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Old 17-06-2016, 13:14   #181
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Re: Skeg or Spade?

"Assuming the skeg is attached to a hefty 1" thick hull skin and doesn't penetrate the hull and get extra support from interior bulkheads, that will result in forces in the fiberglass skin in excess of 12,600psi."

That would depend on the mating circumference, but anyway, why would someone prepare this in a sub-standard manner ?

Yes, the loads will be with you always. Its the bending moments that change with placement. Hold a broom with two hands at the end 1 foot apart, then hold it with one on end and one in middle of handle.

It is a choice as whether to assign them all to the rudder through the bearings as transferred via the rudder post, or split the dynamic loads between the fixed skeg and the post-bearings, in the example where the lower bearing is lower and therefore closer to the mid point of the rudder's sideload center.

If the skeg is a structural support member, then the glass work and integration into the hull has to be done with some though as to what the intention is.

But that is true of chain plates, stem head fittings bolted on pointy bows that are always highly loaded, mast partner areas, motor mounts, and keel attachments.
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Old 17-06-2016, 13:54   #182
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Re: Skeg or Spade?

I am quite sure that the skeg on the 36s is quite strong... and not glued on to the hull... that is absurd.

And the prop shaft is quite well protected as well.... more wetted surface than a sled... you betcha... Neither will likely be damaged... and the 29'+ LWL does 150 nm in the ocean... which is fast enough for me.
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Old 17-06-2016, 14:46   #183
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Re: Skeg or Spade?

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Originally Posted by Ericson38 View Post
"Assuming the skeg is attached to a hefty 1" thick hull skin and doesn't penetrate the hull and get extra support from interior bulkheads, that will result in forces in the fiberglass skin in excess of 12,600psi."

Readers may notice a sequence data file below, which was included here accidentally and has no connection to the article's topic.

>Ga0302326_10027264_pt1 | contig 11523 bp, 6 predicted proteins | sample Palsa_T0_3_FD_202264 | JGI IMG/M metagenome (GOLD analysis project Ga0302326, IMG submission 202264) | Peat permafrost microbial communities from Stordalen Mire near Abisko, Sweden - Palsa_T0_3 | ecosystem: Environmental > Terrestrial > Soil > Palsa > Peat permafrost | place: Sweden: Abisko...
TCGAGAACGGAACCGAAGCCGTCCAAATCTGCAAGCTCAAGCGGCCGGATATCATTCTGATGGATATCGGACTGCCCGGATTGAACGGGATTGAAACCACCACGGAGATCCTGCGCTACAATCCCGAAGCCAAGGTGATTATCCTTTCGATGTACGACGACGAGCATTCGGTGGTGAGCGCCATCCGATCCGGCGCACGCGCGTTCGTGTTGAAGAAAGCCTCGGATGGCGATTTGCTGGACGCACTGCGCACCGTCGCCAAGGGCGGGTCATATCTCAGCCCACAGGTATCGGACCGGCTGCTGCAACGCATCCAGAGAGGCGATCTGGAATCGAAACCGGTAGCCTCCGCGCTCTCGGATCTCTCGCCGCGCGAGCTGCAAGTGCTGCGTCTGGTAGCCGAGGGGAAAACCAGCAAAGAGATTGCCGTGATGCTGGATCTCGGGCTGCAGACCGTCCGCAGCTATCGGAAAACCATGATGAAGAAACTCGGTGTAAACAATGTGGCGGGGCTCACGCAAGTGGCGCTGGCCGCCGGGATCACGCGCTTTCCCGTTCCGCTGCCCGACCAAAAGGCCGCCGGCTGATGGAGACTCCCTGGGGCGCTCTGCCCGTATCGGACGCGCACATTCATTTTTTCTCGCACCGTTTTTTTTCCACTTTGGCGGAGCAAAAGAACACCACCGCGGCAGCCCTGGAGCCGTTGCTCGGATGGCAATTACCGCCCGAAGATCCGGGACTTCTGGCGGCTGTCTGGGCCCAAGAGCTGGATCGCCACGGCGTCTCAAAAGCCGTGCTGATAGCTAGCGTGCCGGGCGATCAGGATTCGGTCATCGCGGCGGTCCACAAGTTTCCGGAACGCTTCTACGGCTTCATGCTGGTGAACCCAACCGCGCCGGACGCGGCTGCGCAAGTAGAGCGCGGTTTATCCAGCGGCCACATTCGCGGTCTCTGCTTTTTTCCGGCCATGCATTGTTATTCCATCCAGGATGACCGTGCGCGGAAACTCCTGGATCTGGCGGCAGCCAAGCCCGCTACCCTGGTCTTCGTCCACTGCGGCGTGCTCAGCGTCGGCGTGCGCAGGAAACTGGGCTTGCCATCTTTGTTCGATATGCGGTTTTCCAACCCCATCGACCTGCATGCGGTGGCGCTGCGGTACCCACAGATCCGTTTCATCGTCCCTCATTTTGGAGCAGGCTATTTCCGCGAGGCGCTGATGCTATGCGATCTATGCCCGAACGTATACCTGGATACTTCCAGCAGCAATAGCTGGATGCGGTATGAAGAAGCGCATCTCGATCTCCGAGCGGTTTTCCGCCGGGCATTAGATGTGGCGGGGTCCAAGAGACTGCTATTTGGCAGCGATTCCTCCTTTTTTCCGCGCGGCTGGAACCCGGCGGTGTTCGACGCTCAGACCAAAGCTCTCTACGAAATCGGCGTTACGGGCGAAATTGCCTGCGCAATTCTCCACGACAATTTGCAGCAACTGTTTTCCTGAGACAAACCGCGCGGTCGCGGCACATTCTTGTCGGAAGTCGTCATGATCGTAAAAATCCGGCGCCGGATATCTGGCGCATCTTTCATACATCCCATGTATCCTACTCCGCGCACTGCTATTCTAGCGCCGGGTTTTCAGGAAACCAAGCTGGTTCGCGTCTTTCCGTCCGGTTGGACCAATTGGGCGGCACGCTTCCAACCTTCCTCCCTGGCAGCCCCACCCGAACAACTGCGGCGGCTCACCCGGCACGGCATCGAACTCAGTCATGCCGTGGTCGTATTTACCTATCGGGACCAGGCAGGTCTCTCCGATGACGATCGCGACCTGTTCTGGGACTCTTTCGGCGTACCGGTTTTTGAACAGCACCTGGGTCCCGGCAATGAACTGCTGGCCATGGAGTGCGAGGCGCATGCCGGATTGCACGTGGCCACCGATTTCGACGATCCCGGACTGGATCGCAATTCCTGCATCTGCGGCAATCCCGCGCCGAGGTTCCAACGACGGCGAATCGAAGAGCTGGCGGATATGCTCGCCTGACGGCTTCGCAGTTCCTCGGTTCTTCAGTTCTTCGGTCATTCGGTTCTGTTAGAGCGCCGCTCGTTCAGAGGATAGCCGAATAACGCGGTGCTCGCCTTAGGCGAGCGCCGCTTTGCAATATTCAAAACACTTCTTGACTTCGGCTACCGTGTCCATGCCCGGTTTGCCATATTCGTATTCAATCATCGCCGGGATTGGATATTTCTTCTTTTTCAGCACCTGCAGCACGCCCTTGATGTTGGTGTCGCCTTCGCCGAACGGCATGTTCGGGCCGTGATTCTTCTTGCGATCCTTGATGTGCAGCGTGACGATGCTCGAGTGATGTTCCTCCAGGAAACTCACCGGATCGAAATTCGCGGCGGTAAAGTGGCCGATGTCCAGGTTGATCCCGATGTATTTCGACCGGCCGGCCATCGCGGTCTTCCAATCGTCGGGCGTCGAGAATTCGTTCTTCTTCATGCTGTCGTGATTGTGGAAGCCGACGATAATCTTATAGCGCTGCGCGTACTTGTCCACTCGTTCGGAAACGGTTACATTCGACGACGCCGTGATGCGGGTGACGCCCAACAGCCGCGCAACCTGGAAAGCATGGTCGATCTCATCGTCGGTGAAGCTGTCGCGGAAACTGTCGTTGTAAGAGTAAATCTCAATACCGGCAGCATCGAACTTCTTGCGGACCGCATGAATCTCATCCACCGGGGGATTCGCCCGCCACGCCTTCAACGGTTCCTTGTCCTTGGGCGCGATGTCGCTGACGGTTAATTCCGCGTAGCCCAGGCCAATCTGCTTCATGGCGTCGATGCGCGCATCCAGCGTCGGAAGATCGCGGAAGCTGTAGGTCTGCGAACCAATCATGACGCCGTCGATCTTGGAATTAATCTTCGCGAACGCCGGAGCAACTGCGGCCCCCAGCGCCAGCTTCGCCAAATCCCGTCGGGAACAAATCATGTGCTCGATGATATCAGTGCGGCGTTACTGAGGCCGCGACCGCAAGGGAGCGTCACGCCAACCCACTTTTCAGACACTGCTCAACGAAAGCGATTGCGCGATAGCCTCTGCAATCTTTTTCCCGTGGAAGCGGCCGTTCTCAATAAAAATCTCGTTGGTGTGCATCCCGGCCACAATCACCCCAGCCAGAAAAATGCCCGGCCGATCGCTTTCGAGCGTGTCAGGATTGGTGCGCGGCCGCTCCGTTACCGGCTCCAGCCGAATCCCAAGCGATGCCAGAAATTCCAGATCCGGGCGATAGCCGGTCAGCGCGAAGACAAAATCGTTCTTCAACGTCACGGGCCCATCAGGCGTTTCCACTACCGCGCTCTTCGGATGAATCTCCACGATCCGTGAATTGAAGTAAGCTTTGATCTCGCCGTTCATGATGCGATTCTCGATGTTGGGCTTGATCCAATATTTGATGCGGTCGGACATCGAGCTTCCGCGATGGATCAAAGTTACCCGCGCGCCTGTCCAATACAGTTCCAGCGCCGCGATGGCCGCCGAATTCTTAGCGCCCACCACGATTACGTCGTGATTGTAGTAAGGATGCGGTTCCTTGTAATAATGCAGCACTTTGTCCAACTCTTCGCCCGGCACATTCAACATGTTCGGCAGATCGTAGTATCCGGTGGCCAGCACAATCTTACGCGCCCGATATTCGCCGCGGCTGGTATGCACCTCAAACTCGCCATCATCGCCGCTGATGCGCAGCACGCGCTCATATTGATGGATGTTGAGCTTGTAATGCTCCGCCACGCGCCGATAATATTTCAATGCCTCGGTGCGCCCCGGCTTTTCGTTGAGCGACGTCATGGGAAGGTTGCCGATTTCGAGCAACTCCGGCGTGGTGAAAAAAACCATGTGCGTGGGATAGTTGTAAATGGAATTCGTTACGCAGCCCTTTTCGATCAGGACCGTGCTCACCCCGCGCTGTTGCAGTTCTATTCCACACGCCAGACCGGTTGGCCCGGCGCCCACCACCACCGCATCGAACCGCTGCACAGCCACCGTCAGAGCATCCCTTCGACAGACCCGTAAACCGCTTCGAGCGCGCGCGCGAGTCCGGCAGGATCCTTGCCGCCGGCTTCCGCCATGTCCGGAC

That would depend on the mating circumference, but anyway, why would someone prepare this in a sub-standard manner ?
The same question could be asked with the design of a spade style rudder. Why would someone prepare the design in a sub-standard manner?

I never suggested you couldn't design a skeg to handle the loads, just that the seat of the pants calculations without considering the structure supporting it can lead to false results.

Then again, I think a flaw in the initial assumptions is that you would continue to hold the rudder at the same angle of attack regardless of the side loads. 8500lbs side load on the rudder would likely spin most cruising boats so fast you would be thrown from the cockpit. In reality, you would turn the rudder back a bit to relieve the load or the boat would broach taking the load off the rudder.
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Old 17-06-2016, 15:34   #184
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Re: Skeg or Spade?

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Originally Posted by valhalla360 View Post
The same question could be asked with the design of a spade style rudder. Why would someone prepare the design in a sub-standard manner?

I never suggested you couldn't design a skeg to handle the loads, just that the seat of the pants calculations without considering the structure supporting it can lead to false results.

Then again, I think a flaw in the initial assumptions is that you would continue to hold the rudder at the same angle of attack regardless of the side loads. 8500lbs side load on the rudder would likely spin most cruising boats so fast you would be thrown from the cockpit. In reality, you would turn the rudder back a bit to relieve the load or the boat would broach taking the load off the rudder.
A 8500 lb side load is with a 10 sq ft rudder with 10 knot velocity of water flowing over it, with a lift coef of 3.0. A 50 ft sailboat of 45,000 displacement has that size rudder plane. This is what it is capable of generating before stall, in terms of lift to windward.

On the example attachment with 1 inch fiberglass skeg layup to the hull layup, with a 12,000 lbs/sq inch yield strength (or breaking), lets look at this.

A skeg for a 50 ft boat may have a form circumference where it meets the hull of, say, 40 inches. That would be 40 sq inches for the tension side, and 40 sq inches for the compression side. On the tension side, 12,000 x 40 = 480,000 lbs.

Not sure where the deficiency is, with 1 inch layup.
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Old 18-06-2016, 04:53   #185
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Re: Skeg or Spade?

OK, here's the science:

http://eprints.soton.ac.uk/43260/1/001-78new.pdf


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Ted Brewer is not quite right about the hydrodynamics of skeg rudders.